From The Art and Popular Culture Encyclopedia
"Astrologers and fortune-tellers, who practise palmistry and calculate nativities, guess at things past by the motion of a sieve, and show undimmed truth in a looking-glass or in a cup of water, are publicly tolerated; such people are, indeed, not without their use; they predict to men they'll make their fortune, to girls they shall marry their sweethearts, console those children whose fathers are too long dying, and calm the restlessness of young women married to old men; in a word, they deceive, but not at a very high rate, those who wish to be deceived."--The Characters of Jean de La Bruyère (1688) by Jean de La Bruyère
Deception, beguilement, deceit, bluff, mystification and subterfuge are acts to propagate beliefs that are not true, or not the whole truth (as in half-truths or omission). Deception can involve dissimulation, propaganda, and sleight of hand, as well as distraction, camouflage, or concealment. There is also self-deception, as in bad faith.
Deception is a major relational transgression that often leads to feelings of betrayal and distrust between relational partners. Deception violates relational rules and is considered to be a negative violation of expectations. Most people expect friends, relational partners, and even strangers to be truthful most of the time. If people expected most conversations to be untruthful, talking and communicating with others would require distraction and misdirection to acquire reliable information. A significant amount of deception occurs between romantic and relational partners.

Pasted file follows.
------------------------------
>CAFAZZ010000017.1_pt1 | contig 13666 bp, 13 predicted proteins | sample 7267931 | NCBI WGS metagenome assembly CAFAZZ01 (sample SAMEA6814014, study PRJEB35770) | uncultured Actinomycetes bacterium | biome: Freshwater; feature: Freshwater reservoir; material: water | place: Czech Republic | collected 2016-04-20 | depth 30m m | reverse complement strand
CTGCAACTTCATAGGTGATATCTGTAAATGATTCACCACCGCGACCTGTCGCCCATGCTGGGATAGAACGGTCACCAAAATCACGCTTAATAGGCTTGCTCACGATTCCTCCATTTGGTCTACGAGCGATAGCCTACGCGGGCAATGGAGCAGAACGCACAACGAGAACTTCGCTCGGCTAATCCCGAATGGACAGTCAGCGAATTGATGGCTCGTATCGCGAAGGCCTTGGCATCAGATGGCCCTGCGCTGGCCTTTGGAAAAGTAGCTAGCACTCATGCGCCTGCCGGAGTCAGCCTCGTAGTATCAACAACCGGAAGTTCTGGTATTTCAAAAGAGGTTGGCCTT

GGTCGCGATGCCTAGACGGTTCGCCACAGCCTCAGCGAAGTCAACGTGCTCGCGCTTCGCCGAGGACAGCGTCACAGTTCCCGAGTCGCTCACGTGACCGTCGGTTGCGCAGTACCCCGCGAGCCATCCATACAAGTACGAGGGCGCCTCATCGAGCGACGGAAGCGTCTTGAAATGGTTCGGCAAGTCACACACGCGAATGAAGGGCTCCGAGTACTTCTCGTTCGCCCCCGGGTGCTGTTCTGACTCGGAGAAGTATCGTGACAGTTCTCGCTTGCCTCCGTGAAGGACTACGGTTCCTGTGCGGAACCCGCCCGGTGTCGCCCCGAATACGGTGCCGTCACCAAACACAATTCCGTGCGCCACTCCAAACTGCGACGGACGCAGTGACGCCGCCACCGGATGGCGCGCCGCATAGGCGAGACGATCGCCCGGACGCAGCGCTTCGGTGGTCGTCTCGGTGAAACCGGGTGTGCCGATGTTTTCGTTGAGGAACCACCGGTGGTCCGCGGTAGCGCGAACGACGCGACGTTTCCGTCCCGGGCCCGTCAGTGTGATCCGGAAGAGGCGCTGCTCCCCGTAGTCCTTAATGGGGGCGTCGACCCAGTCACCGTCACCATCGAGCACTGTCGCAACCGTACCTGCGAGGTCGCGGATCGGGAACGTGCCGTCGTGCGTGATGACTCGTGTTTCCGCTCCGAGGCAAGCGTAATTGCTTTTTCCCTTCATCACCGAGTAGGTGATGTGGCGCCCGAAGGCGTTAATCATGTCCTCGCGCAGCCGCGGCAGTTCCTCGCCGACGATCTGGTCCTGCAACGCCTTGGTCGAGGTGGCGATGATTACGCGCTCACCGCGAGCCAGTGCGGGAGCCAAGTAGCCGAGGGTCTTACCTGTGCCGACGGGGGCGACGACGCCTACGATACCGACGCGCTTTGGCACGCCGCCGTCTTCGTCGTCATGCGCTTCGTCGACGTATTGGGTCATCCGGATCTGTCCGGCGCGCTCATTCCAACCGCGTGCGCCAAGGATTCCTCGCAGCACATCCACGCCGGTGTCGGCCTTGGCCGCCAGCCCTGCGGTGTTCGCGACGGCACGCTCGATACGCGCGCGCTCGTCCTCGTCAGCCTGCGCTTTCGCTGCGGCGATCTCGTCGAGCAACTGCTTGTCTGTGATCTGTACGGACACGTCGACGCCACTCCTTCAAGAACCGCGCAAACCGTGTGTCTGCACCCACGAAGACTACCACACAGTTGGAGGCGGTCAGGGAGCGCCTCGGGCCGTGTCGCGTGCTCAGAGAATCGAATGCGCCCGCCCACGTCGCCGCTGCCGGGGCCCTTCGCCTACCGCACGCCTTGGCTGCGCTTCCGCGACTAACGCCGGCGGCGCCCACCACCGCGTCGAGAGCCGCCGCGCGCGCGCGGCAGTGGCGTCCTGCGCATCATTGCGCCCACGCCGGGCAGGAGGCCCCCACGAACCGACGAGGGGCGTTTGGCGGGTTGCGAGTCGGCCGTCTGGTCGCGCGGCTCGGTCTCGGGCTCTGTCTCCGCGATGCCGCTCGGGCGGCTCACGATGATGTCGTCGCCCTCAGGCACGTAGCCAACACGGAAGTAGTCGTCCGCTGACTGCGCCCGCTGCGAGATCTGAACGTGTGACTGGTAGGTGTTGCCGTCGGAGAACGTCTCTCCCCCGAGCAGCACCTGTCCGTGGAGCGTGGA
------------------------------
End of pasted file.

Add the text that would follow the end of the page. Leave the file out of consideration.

Deception is a recurring theme in modern philosophy. In 1641 Descartes published his meditations, in which he introduced the notion of the Deus deceptor, a posited being capable of deceiving the thinking ego about reality. The notion was used as part of his hyperbolic doubt, wherein one decides to doubt everything there is to doubt. The Deus deceptor is a mainstay of so-called skeptical arguments, which purport to put into question our knowledge of reality. The punch of the argument is that all we know might be wrong, since we might be deceived. Stanley Cavell has argued that all skepticism has its root in this fear of deception.
- Academic dishonesty
- Communications deception
- Confidence trick
- Crowd manipulation
- Deception (criminal law)
- Doctrine of mental reservation
- Gaming the system
- Good cop/bad cop
- List of topics related to public relations and propaganda
- Media manipulation
- Media transparency
- Military deception
- Psychological manipulation
- Psychological warfare
- Simulated reality
- Social engineering (security)
- Spin (public relations)
- Sting operation
- Swampland in Florida